The Quest Scripture study for women meets Thursdays at 10 a.m. in the media room. Cost is $7 for the booklet, with additional materials covered.
Holy Family Church. The St. Aloysius Gonzaga Youth Group meets Fridays at 6 p.m. Follow the group on Instagram at Staloysiusgonzagayouthgroup.
St. Matthew Church. A teen ACTS Retreat will be held July 16-19. Registration deadline is June 9. Cost is $140. For information, contact Cyndi Starr, 903-720-3873, Kaitlyn Thornton, 903-238-4721, Andrew Thornton, 903-238-7271, or Sonya Pereira, 903-295-3890.
St. Elizabeth Ann Seton Church. Have breakfast with the pastor! Father Mike will treat any and all who show up on time to any weekday morning Mass to breakfast.
Volunteers from the church are needed to help with registration and other simple chores for Restoration Garden Summer Fridays. The group is offering Friday activities for children ages 5 and up from 9:45 a.m.-noon. Each area church has been asked to volunteer for a day, and St. Elizabeth Ann Seton’s day is July 10. Help fill the snack packs with peanut butter crackers, spaghetti Os, juice boxes or similar items. Cash donations for supplies are also welcome. See Father Mike for more details or to help.
Wacky Wednesday #2 will be July 15. Gather at 11 a.m. at the Seton Center for lunch and fun, then it’s off to the swimming pool until 3 p.m. Bring towels, swim wear and sun screen. Adults are needed to help chaperone.
St. Joseph Church. Mission Marshall is participating in the Summer Feeding Program through East Texas Food Bank. The program serves children in low-income communities who participate in free and reduced-cost feeding programs during the school year. Since these programs end when the school year does, the Summer Feeding Program helps fill that hunger gap, ensuring that children will continue to receive nutritious meals during the summer. We need teams of three people to serve meals to the kids and play with them from noon-1 p.m. Contact the church office, 903-935-2536, to volunteer.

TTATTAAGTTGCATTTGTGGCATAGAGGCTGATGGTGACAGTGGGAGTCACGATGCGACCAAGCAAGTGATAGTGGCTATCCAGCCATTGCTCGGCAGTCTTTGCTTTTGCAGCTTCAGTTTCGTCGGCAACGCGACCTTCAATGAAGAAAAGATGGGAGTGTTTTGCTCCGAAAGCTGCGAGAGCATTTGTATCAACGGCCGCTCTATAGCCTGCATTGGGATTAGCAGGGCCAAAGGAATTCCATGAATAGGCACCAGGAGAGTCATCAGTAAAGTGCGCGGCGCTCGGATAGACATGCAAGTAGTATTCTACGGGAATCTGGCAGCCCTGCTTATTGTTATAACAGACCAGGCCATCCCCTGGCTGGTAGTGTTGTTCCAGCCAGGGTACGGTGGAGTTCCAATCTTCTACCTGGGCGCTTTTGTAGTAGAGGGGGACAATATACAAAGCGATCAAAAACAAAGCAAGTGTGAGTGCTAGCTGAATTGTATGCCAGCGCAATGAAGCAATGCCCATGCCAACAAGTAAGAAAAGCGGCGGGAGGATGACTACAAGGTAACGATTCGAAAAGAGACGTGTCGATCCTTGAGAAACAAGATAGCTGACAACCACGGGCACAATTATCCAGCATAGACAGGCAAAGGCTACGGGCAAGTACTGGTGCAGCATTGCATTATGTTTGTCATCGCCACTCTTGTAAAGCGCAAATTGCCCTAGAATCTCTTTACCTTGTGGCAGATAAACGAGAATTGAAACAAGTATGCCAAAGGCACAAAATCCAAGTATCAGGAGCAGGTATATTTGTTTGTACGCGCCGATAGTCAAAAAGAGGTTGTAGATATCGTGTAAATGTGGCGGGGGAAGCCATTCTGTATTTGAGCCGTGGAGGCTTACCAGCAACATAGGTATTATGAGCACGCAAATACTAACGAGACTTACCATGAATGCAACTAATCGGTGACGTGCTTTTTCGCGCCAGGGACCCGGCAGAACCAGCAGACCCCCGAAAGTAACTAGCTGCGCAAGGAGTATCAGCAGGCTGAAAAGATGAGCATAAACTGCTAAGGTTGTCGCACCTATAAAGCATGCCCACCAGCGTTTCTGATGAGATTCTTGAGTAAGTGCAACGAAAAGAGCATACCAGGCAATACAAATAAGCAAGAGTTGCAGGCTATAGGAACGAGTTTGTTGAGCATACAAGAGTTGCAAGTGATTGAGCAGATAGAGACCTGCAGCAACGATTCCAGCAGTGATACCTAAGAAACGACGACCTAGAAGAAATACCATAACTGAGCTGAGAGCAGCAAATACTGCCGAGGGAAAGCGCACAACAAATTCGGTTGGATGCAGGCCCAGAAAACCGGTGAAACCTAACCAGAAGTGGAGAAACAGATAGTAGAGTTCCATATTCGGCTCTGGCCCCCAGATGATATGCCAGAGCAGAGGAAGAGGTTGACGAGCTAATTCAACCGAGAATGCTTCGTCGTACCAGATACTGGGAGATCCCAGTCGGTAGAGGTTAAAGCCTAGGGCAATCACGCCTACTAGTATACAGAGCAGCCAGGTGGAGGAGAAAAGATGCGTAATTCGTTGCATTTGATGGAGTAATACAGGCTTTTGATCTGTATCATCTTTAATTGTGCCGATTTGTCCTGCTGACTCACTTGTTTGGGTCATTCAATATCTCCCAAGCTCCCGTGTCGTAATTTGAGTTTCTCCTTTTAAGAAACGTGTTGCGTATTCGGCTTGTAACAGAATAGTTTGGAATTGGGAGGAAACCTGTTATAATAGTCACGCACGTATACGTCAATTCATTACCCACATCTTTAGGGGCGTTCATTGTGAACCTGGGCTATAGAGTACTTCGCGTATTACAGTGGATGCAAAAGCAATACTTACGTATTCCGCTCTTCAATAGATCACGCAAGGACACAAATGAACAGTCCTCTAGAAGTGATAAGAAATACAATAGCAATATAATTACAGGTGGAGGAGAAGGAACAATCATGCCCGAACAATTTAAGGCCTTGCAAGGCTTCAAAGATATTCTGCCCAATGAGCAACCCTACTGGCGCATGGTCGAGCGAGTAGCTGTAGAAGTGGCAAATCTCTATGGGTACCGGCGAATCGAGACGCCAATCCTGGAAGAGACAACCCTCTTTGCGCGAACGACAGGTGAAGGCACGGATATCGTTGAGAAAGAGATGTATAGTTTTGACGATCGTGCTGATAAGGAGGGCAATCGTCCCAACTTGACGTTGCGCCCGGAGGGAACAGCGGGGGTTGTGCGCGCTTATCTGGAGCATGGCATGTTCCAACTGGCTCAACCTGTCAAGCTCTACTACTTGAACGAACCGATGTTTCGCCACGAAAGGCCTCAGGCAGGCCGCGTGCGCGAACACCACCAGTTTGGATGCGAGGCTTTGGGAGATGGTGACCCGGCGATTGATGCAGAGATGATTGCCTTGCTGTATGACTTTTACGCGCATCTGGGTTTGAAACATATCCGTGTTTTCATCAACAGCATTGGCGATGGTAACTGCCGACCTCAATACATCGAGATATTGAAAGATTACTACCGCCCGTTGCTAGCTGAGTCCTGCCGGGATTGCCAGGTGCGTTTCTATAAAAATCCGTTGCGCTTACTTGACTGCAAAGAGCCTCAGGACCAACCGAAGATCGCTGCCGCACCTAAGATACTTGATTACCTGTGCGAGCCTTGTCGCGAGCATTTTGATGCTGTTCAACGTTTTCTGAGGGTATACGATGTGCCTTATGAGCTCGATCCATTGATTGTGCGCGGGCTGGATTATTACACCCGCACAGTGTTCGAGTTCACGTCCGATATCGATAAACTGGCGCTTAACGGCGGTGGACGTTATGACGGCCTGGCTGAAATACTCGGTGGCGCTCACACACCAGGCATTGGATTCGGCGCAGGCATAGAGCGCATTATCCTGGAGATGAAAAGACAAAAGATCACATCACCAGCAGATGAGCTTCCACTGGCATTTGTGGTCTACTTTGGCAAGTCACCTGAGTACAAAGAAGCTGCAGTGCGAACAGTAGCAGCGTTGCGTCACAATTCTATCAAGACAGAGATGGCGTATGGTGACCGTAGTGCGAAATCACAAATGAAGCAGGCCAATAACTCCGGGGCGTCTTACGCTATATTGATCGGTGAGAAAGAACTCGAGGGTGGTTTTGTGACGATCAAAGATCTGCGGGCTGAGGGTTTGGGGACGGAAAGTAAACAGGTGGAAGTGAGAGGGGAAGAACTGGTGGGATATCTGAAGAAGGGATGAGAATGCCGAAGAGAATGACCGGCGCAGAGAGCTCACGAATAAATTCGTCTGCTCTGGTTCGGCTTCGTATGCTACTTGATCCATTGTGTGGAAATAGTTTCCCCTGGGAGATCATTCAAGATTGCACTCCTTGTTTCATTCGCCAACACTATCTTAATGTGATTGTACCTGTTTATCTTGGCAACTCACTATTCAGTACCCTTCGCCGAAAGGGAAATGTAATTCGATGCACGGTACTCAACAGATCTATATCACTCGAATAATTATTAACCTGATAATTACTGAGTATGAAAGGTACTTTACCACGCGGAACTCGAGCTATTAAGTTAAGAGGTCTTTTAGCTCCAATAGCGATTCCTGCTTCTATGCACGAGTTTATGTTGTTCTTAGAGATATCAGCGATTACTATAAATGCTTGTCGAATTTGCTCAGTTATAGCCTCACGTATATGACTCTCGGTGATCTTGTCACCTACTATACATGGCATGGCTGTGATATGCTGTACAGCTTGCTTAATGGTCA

Totus Tuus youth program will be June 21-25, 7:30 p.m.-9:40 p.m. for grades 7-12 and June 22-26, 9 a.m.-2:30 p.m. for grades 2-6. All sessions will take place at the school, and cost is $15 per child. Children preparing to receive sacraments must attend all sessions. For information, contact Charlotte Smith, 903-935-2536.
Hot meals are served each Tuesday, 4:30-5:30 p.m. in the parish hall.
Youth group meetings are held at St. Joseph “Chili’s” Youth House Wednesdays, 7-8:30 p.m. for high school students, Thursdays, 7-8:30 p.m. for middle school students, and Sundays at 7 p.m. for college students.